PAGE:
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Falling Back to Butterflies
By Raymond Greiner
Three summers past we experienced a horrid drought. Crops failed, ponds dried up and grass was brown, an apocalyptic scene. The poplar trees took the biggest hit; we lost ten yet some survived, a depressing summer. The forces of nature can be gentle or harsh; they can display extreme beauty or hideous ugliness. Regardless of crisis magnitude nature perpetuates, adjusting and regenerating, harmonizing with Earth, flowing with tides of change.
Observing those dying poplar trees I felt despair and anxiety; however, in nature death creates momentum. In nature, death channels life. Humanity also, if one lives a long, fulfilling life with love, joy and purpose their legacy reflects in offspring’s moving life to a higher place.
Human life is connected to nature’s functions, but in recent times has fallen out of natural rhythms, causing imbalance. Early humans were like the eagle and fox; they killed to feed their young, securing their future. They foraged for wild plants in nature’s garden thriving from direct attachment to Earth’s natural offerings. Progression over long spans of time caused humanity to distance itself from Earth’s spiritual presence seeking to alter environments, adjusting to an expanding populous. These events slowly created a different approach, requiring living in closer proximity, forming conglomerates of population densities defined by geographic boundaries. This new design isolated itself from wild places. Governments formed, agriculture expanded, accommodating the new social structure becoming incapable of self-sufficiency. Monetary systems were installed as a distribution method of basic needs. Humanity became reliant on governments, conforming to urban entrapment. These changes shaped the root ideology of the modern era.
Consequences from these redirections raise questions. Anthropology reveals humanity has occupied our planet in excess of two million years, and present day arrangement has been in place for around fourteen thousand years, beginning in the Fertile Crescent. This is also the birthplace of large-scale war, and the perceived need to amass armies for invasion, control and dominance, and to defend against neighboring aggressors. Ancient hunter-gatherer cultures leave no artifacts resembling this condition. Early tribal cultures were widely scattered, did not recognize borders, functioning in small units, relying on earthly gifts, flourishing in cohesiveness. Massive armies and large-scale war had no place in early social structure.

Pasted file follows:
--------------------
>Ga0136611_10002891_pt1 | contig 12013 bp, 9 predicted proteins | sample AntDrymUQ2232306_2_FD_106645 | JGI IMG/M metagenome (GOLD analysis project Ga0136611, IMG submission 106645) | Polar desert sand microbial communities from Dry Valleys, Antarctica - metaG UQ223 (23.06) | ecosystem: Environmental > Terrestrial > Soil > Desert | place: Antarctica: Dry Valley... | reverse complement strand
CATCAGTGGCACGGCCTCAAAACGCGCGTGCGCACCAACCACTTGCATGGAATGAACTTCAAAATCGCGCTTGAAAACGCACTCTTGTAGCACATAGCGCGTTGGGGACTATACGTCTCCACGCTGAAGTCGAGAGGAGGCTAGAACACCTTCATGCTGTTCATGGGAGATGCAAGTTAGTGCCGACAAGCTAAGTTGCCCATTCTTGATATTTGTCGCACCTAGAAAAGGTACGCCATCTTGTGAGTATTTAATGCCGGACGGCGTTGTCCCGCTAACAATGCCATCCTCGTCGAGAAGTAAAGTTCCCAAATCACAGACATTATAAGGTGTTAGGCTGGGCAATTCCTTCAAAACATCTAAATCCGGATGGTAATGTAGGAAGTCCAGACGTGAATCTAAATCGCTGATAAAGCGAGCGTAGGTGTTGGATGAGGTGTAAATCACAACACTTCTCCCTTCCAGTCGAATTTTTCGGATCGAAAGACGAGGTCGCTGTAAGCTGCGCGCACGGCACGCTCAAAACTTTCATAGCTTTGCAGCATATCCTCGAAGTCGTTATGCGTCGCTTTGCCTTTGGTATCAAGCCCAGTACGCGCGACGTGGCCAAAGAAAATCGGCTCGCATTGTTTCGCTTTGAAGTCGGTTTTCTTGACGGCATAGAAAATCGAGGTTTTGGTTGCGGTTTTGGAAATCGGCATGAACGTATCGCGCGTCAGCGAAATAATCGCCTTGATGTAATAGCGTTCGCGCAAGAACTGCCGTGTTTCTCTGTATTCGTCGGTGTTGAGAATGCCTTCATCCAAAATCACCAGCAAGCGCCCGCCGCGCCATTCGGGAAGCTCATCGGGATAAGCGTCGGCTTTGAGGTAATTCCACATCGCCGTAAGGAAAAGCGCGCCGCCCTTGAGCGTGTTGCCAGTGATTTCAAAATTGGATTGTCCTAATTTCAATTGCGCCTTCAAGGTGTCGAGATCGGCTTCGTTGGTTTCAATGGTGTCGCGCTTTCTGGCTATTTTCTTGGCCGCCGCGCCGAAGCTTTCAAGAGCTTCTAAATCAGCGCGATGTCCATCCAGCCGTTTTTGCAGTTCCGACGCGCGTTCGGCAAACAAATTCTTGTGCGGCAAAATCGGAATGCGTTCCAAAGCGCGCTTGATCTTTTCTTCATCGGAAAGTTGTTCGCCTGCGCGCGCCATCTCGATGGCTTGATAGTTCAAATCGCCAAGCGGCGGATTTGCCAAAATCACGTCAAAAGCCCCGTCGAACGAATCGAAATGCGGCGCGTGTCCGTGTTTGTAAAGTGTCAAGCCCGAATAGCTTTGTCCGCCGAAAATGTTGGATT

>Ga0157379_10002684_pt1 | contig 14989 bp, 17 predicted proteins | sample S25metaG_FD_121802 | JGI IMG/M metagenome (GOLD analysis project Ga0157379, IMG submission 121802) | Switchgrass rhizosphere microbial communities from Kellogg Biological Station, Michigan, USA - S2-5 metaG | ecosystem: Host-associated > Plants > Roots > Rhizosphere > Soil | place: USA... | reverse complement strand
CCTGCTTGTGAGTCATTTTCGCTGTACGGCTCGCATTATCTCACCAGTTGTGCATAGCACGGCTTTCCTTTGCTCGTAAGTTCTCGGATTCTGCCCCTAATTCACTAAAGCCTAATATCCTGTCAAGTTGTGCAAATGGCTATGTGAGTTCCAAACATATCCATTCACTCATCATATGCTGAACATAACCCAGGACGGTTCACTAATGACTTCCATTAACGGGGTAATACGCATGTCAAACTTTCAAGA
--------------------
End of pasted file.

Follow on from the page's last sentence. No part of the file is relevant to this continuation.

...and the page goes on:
War has become a firm fixture in this modern era, and continues to escalate. When Hitler was at his peak of power he viewed war as the ultimate mechanism of control and manipulation. He gained this power through political posturing, falsely convincing an entire nation that his guidance will lead to utopia. How often has this scenario been presented? Hitler represented evil, and after his demise the collective feeling was peace was finally achieved. As I read the daily news this is an incorrect assumption. Upheaval and senseless killing continues. Children killed with poison gas, delivered by the leader of their own country. Young girls kidnapped to be sold into slavery, abused and offered for ransom. How is this considered an improved design from what the ancients had in place for such a long period of time? Of course it is not. A question presented to me was: “Are we supposed to go back to primitive life picking daisies and spearing fish?” It would seem logical, but also impossible, although I question the term primitive, and I do doubt ancient cultures had much time for daisies. Their struggle for survival consumed them. We, as a species, have reached the tipping point, and solutions remain elusive.
Over the past ten years I have lived in a natural place far from metropolitan zones. My daily connection to nature has become embedded in my soul. The quiet, peaceful day-to-day life has no resemblance to urban noise and clutter. I feel more in balance than during working years, mired in congestion, placing money at the forefront. Nature is perfection, and as one connects to nature more profoundly this vivid reality comes into focus; the morning rattle of the woodpecker, a flock of loquacious crows transiting the sky. This particular spring is most welcome, after an exceptionally harsh winter. My favorite spring critter is the butterfly, flitting from place to place, probing with its delicate, single sensitive identifying finger. The butterfly is a product of nature’s most fascinating metamorphosis, and as my life progresses it has become apparent our species is in dire need of re-design, new direction and transformation moving away from ubiquitous imbalances. With its vivid color and motion the butterfly epitomized life, displaying the beauty of nature, wending forward, embracing its time on Earth. As I observe them, dismay is tempered, and I become spiritually lifted to a higher place, as nature is our quiet teacher. If we listen, learning its precise lessons, we can mirror the butterfly, and fall back to it, sharing its cadence of higher purpose, and direction, on a pathway revealing a more blissful presence.